While I’ve gotten better at making sure it doesn’t become a bottomless pit, I always look forward to these jaunts that reveal something intriguing about my main subject. Today I’ve been working on a chapter of my book about Dr. Mary Walker, a 19th-century reformer and the only woman to receive the Congressional Medal of Honor.
One of the many people she interacted with was a Unitarian minister named Samuel J. May. An 1820 graduate of the Harvard Divinity School, May fully embraced the new Unitarian theology, which emphasized the moral teachings of Jesus Christ. He was committed to putting this ideology into action and actively participated in a variety of antebellum reforms, including temperance, education, labor, and abolition. In 1830, May met William Lloyd Garrison and went on to serve as a lecturer for the New England Anti-Slavery Society. May eventually accepted a position at the Unitarian Church of the Messiah in Syracuse, New York, about forty miles south of Mary Walker’s hometown of Oswego. There, May’s abolition work expanded to assisting the underground railroad.
The Reverend Samuel May began promoting women’s rights with his November 1845 sermon, The Rights and Condition of Women, which was subsequently printed and widely circulated. Beginning with quotes from Genesis (“In the day that God created man, in the likeness of God made he him, male and female created he them; and blessed them, and called their name Adam.”) and Galatians (“There is neither male nor female, for ye are all one in Christ Jesus.”), he called for gender equality and women’s suffrage.
Exactly how and why Mary Walker and Samuel May knew each other will be explained in my book. And for those of you who think the surname May sounds familiar, the reforming reverend’s other claim to fame is that he was the uncle of Louisa May Alcott.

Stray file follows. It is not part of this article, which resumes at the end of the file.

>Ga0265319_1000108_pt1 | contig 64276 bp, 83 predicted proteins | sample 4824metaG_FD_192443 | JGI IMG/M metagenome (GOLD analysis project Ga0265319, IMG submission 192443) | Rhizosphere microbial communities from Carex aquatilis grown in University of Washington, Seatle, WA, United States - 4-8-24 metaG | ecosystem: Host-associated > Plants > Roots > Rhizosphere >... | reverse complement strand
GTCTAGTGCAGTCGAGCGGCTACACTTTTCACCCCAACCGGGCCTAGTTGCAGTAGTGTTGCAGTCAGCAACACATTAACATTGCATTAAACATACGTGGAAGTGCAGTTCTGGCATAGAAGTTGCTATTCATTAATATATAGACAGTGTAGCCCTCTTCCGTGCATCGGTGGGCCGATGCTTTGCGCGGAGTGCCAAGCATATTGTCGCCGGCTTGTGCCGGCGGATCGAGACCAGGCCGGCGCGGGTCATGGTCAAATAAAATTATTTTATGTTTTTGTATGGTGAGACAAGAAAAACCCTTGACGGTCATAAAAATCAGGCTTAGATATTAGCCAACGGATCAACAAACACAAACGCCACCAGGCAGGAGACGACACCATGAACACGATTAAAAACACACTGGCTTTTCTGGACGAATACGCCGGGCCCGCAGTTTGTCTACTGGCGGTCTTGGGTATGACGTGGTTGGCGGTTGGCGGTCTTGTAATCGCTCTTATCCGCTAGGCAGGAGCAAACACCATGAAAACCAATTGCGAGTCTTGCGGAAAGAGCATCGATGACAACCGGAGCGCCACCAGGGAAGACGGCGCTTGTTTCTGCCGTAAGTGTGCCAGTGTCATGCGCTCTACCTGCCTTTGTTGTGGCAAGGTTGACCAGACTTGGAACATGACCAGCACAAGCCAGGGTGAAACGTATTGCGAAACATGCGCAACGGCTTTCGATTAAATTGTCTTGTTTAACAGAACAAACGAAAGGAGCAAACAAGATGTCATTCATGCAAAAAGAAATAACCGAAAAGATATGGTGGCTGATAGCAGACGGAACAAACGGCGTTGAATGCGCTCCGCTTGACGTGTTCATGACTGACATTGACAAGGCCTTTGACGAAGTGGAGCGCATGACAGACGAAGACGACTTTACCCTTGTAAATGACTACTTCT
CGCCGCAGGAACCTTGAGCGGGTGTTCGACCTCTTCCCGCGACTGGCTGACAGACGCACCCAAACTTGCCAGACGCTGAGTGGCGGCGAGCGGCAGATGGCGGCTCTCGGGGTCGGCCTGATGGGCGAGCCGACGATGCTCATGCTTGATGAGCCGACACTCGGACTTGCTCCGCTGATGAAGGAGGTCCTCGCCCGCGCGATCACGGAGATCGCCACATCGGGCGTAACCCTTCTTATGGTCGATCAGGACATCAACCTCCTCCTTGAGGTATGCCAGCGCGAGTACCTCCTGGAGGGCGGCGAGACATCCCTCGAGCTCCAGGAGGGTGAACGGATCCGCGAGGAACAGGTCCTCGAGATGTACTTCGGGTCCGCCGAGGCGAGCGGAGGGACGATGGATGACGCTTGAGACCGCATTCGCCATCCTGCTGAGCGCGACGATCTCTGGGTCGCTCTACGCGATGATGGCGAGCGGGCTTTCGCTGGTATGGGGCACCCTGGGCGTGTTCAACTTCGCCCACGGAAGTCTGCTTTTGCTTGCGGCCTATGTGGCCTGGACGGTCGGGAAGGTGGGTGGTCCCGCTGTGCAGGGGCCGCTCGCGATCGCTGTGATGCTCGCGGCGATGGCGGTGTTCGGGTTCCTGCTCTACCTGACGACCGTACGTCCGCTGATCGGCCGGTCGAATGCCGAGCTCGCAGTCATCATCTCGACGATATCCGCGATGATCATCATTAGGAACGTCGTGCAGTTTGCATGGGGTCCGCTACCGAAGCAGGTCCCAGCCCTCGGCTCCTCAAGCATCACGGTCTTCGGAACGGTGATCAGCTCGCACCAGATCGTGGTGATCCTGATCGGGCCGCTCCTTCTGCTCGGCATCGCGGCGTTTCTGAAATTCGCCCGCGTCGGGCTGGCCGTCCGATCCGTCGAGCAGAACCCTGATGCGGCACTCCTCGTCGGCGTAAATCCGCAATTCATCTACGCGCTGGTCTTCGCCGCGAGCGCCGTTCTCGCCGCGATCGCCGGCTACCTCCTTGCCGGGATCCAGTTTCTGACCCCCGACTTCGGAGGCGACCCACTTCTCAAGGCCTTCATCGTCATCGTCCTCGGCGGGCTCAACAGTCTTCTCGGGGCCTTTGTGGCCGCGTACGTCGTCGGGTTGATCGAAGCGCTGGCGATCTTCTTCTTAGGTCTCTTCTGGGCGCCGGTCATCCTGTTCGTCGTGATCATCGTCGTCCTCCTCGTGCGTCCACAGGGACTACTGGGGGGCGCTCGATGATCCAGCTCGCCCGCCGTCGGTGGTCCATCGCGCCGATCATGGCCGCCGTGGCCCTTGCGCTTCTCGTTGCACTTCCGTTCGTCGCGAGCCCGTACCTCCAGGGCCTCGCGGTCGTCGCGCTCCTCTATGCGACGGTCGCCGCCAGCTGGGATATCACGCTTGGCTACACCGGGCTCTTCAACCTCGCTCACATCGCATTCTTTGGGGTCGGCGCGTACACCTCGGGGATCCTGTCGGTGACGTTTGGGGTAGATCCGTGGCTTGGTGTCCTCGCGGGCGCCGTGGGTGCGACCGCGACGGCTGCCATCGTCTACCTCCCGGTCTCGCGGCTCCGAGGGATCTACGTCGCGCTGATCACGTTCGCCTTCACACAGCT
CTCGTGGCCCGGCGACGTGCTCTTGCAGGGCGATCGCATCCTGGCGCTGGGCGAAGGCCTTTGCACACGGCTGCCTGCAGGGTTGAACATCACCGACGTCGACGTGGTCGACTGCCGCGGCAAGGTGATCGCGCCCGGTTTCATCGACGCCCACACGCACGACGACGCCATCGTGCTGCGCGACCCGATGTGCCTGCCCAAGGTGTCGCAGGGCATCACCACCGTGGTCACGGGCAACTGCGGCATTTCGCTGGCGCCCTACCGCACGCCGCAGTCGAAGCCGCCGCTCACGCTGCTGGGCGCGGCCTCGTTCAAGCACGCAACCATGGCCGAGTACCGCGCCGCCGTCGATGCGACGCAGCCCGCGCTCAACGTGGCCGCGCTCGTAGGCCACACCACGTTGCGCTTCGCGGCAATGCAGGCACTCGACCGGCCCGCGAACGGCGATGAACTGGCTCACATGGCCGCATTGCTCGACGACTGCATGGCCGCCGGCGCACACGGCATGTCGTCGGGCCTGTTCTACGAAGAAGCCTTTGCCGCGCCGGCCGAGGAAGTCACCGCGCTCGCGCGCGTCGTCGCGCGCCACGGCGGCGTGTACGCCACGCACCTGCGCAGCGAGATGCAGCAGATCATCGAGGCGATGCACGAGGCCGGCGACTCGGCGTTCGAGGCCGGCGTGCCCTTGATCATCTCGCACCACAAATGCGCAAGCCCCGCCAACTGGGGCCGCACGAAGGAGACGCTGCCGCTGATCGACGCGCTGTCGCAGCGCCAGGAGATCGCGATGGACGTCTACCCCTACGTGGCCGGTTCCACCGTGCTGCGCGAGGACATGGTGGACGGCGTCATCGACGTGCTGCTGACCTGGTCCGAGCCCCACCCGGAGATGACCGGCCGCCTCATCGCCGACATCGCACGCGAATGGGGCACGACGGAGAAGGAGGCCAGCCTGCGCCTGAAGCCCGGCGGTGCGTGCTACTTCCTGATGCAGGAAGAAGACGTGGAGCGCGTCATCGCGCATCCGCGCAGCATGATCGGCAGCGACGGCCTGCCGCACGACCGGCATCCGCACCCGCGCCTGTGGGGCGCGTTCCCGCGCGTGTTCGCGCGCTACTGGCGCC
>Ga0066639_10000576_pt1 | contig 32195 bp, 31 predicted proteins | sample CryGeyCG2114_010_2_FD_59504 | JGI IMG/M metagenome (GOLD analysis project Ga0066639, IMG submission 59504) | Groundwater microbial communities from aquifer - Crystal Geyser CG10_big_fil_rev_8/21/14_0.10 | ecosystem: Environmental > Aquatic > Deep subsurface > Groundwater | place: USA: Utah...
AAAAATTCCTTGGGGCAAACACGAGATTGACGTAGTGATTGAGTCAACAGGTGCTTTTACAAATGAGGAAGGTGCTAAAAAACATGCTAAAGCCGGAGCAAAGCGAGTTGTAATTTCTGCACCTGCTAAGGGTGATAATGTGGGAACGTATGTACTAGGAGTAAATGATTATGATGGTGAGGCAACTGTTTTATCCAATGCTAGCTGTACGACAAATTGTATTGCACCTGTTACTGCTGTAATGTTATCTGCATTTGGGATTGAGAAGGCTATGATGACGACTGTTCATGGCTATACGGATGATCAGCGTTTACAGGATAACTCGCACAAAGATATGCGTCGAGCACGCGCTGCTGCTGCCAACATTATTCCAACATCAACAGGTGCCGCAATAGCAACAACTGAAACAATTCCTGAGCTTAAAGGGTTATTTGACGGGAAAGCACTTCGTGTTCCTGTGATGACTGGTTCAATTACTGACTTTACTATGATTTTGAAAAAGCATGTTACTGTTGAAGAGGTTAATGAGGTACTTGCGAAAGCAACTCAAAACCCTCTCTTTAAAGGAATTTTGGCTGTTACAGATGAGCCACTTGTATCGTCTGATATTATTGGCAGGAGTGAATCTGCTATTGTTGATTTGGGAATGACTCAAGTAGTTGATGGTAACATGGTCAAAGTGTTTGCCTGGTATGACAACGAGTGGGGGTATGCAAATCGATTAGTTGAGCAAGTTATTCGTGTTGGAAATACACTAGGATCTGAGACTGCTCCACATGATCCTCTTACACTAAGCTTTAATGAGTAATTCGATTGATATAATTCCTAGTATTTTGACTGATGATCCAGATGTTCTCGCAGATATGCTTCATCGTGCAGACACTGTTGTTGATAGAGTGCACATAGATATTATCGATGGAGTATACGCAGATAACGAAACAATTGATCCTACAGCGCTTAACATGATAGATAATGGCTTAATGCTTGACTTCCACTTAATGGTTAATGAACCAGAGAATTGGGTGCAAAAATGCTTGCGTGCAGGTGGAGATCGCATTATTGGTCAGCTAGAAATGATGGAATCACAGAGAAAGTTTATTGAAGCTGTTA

Happy 2019 everyone! I wish you all good things in the new year.
To finish up reviewing my 2018 year in reading, I turn to my favorite nonfiction books. Remember, these are books I read in 2018, though they may not have been published that year. Mostly absent from this list are the books I read for discussions on Nonfiction Fans on Facebook. (If you read a lot of narrative nonfiction, please join us over there. It’s a great group.) I have to learn to keep better track of those books.
Most of the nonfiction listed below is historical and most are written by women. Here they are, in the order in which I read them:
Gay writes beautifully about difficult topics.
A page-turning historical mystery.
A first-rate historical biography.
I hate cold weather but can’t get enough of stories about polar exploration. And in case you’ve missed Shapiro’s book, it’s now out in paperback.
A fascinating story, though I wish it had been more tightly edited.
The historical story of Barbara Follett was particularly interesting.
Reading this is the best way to celebrate the 150th anniversary of the publication of Little Women.
This is a beautiful book. Anyone who loves books and libraries will want to read it.
A highly readable account of the history of Jamestown.
Another fascinating book for book lovers, this one focuses on the history of paper.
Now, on to more books.